Friday, August 7, 2015

REVIEW: Epson SureColor P600 (Part II of II)–Excellent Value with Pro Results

Epson SureColor P600 Inkjet Printer
Epson SureColor P600 Inkjet Printer

I like to use a printer for a while before rendering an opinion because most photo printers can shine with just basic testing, but it is the test of time that surfaces issues with print heads clogging and network communication problems. Fortunately this printer has passed with flying colors as I’ve never once had any networking problems nor have I had a single print head issue even after not using it for seven weeks in very dry weather.

In part one of my review I sang the praises of the ease of setup, but over time I really fell in love with it even more. I loved using the P600 as my everyday printer with plain paper jobs, as well as doing simple 4x6 prints for my wife. However, when I needed a high quality print I found myself not even bothering to fire up my 3880 and trusting the P600 for the job instead. What’s more, it handled roll prints very well, so I even found myself doing small Exhibition Canvas and banner jobs with it.

Not only did this printer work flawlessly the entire 8+ months that I’ve been testing it, but it kept itself up to date with the latest software via its handy Software Updater app:

Software Updater keeps you up to date with no hassle
Software Updater keeps you up to date with no hassle

My contact at Epson tells me this printer is very similar to the Epson Stylus® Pro 3880 replacement, the Epson SureColor P800, except it has 25.9ml cartridges instead of 80ml. Those are tall words as the P800 is replacing a legendary model, but everything I’ve seen from the P600 except for the quality of some of its ICC profiles (which is fixable) indicates that this printer is certainly in the same league. Yes, my 3880 had better ICC profiles which helped it to outperform the P600, but the prints I got were all excellent and very close. As a result, I didn’t bother to compare the prints to the R3000 and instead put it up against the 3880 instead. Read more to see how it did!

Printing via Epson iPrint 5.1.1 from Apple iPhone 6

Epson iPrint 5.1.1 on iOS 8.4
Epson iPrint 5.1.1 on iOS 8.4

I did print a 22mb full-size JPEG taken from a Canon 5Ds from the app and it worked great. While the source image could have used a bit more sharpening for printing via this mechanism, the color and quality was great. I was also happy that the app offered a decent selection of Epson media types, paper sizes, and even maintenance settings:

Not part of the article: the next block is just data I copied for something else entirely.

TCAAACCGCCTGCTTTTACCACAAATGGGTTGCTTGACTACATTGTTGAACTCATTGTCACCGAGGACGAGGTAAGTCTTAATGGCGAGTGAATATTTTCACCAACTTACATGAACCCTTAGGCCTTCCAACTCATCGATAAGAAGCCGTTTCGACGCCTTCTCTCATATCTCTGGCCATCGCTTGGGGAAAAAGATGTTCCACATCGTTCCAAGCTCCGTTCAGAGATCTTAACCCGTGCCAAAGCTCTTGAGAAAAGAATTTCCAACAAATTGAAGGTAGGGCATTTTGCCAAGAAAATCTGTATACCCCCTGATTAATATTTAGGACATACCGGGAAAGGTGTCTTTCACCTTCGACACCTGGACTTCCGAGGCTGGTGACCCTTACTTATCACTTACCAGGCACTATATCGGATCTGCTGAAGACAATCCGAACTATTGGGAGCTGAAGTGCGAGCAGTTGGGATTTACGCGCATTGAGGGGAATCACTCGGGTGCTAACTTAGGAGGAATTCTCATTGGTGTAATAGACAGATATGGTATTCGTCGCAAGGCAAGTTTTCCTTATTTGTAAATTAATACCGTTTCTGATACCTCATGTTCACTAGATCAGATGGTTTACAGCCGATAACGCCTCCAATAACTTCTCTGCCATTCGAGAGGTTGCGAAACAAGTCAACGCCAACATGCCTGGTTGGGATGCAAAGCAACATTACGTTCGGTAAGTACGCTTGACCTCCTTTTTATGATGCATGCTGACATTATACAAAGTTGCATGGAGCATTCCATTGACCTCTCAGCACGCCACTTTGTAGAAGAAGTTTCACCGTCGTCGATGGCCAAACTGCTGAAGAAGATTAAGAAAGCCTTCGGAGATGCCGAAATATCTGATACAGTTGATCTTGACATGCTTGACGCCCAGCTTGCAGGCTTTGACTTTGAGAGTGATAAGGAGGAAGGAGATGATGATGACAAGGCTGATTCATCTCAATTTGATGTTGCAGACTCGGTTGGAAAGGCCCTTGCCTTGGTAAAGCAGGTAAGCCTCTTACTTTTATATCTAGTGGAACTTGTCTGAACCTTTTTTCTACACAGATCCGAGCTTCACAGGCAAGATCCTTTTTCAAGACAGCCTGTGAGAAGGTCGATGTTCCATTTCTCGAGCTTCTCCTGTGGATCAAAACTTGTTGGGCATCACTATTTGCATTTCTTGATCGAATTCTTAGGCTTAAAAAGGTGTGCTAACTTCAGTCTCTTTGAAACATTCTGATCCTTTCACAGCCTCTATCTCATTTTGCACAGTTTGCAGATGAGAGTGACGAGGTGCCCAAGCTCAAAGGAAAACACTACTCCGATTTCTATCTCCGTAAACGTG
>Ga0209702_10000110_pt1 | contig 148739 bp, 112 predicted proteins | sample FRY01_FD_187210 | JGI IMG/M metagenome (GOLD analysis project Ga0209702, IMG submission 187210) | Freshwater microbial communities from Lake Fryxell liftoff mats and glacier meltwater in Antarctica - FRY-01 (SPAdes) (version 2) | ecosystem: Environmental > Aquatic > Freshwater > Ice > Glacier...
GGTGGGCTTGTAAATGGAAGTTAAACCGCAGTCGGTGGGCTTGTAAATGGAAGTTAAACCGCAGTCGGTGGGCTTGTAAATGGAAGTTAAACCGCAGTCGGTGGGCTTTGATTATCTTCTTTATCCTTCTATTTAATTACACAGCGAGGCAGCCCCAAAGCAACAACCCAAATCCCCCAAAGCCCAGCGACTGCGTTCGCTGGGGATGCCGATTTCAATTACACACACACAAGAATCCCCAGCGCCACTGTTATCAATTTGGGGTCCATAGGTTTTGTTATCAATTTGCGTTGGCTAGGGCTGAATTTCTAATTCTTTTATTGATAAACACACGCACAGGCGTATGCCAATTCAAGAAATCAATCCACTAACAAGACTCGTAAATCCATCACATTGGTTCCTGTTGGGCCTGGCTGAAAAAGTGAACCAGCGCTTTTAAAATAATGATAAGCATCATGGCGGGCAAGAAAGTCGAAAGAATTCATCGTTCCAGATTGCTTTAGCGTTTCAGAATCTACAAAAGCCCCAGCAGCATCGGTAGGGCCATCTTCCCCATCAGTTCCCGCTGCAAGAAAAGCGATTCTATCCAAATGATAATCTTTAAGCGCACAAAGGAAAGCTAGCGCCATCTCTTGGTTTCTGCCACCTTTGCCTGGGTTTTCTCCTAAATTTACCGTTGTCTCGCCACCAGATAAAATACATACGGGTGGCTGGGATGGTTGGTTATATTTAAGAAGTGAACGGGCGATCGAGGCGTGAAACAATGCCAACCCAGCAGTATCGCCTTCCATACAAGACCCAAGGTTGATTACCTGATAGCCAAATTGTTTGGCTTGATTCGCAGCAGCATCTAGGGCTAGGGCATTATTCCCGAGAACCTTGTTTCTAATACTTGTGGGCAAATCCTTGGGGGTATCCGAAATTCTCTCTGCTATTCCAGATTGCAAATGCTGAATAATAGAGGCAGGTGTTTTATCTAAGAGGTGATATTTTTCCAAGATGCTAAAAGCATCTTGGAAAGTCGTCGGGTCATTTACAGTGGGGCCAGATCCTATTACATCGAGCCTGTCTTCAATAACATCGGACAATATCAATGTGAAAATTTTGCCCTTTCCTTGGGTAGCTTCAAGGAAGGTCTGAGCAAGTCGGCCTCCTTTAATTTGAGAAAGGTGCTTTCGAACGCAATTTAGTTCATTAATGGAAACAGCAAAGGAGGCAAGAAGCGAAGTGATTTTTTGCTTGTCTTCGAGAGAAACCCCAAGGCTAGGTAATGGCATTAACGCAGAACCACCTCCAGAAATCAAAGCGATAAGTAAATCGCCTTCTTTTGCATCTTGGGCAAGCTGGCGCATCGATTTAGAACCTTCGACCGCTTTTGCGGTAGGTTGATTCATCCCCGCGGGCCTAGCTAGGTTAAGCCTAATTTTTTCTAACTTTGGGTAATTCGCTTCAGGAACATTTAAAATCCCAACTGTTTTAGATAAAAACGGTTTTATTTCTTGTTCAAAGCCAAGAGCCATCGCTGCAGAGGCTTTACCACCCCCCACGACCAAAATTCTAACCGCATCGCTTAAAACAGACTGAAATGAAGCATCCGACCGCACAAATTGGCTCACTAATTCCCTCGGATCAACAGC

Check remaining ink directly from your phone
Check remaining ink directly from your phone

Apple AirPrint on iOS 8.4 worked without any hassle but the results were unimpressive due to lack of options, and the color wasn’t as accurate and vibrant as the Epson iPrint app.

Apple AirPrint on iOS 8.4 works, but use the app for best results
Apple AirPrint on iOS 8.4 works, but use the app for best results

You must preconfigure your printer via the touch LCD with the correct paper type and size but AirPrint loved to send print jobs as 4x6 on letter paper in my limited testing.

Fine Art Printing using Matte Black vs 3880

Lightroom 2015 Matte Black Ink Printing
Lightroom 2015 Matte Black Ink Printing

When I printed on Velvet Fine Art matte paper, the printer driver forced me to use the manual front loading tray. Fortunately, printing via the front manual load tray was very easy and worked brilliantly. I did have to wait 1 minute, 34 seconds to change to matte black ink but that was over 30 seconds faster than the time it takes my 3880 so this wasn’t a problem either.

The print result was darker with less tonal range than the equivalent job sent to my 3880 and printed on the same paper. I suspect this is due to the 3880 having a more finely tuned ICC profile which mirrors results I’ve seen from other papers as well.

Advanced Black & White on Epson Metallic Photo Paper Glossy vs 3880

Lightroom 2015 with Advanced Black and White on Metallic
Lightroom 2015 with Advanced Black and White on Metallic

Advanced Black and White Mode
Advanced Black and White Mode

In the case of ABW the printer manages color instead of relying on an ICC Profile so the results that I got from the P600 seemed identical to what I got from the 3880. This was an absolutely stunning print with phenomenal tonal range and delicious blacks. In fact, its one of those prints that makes me wish there was a way I could show you but no electronic mechanism can do it justice compared to the results I got in real life. Simply put, if you do black and white printing, I can’t fathom how the results I got could disappoint even the most picky of print masters.

Conclusion

The Epson SureColor P600 takes everything I loved from the R3000 and makes it better. It’s a very reliable printer that makes excellent prints without any hassle – even when it sits idle for weeks on end. If you want a great photo printer for occasional fine art printing and daily print jobs, then the P600 will serve you well. If you want to do more fine art printing then it will be more cost effective to upgrade to the Epson SureColor P800 for its larger ink cartridge capacity.

Overall, I loved the Epson SureColor P600 and highly recommend it.

See part I of my review for more info.

Where to order

Click here to learn more, check for rebates/sales or order on the B&H web site. My friends at Amazon have it available here.

Due to minimum advertised pricing restrictions, it is best to add it to your cart to get the latest price and deduct any mail-in rebates on top of that.

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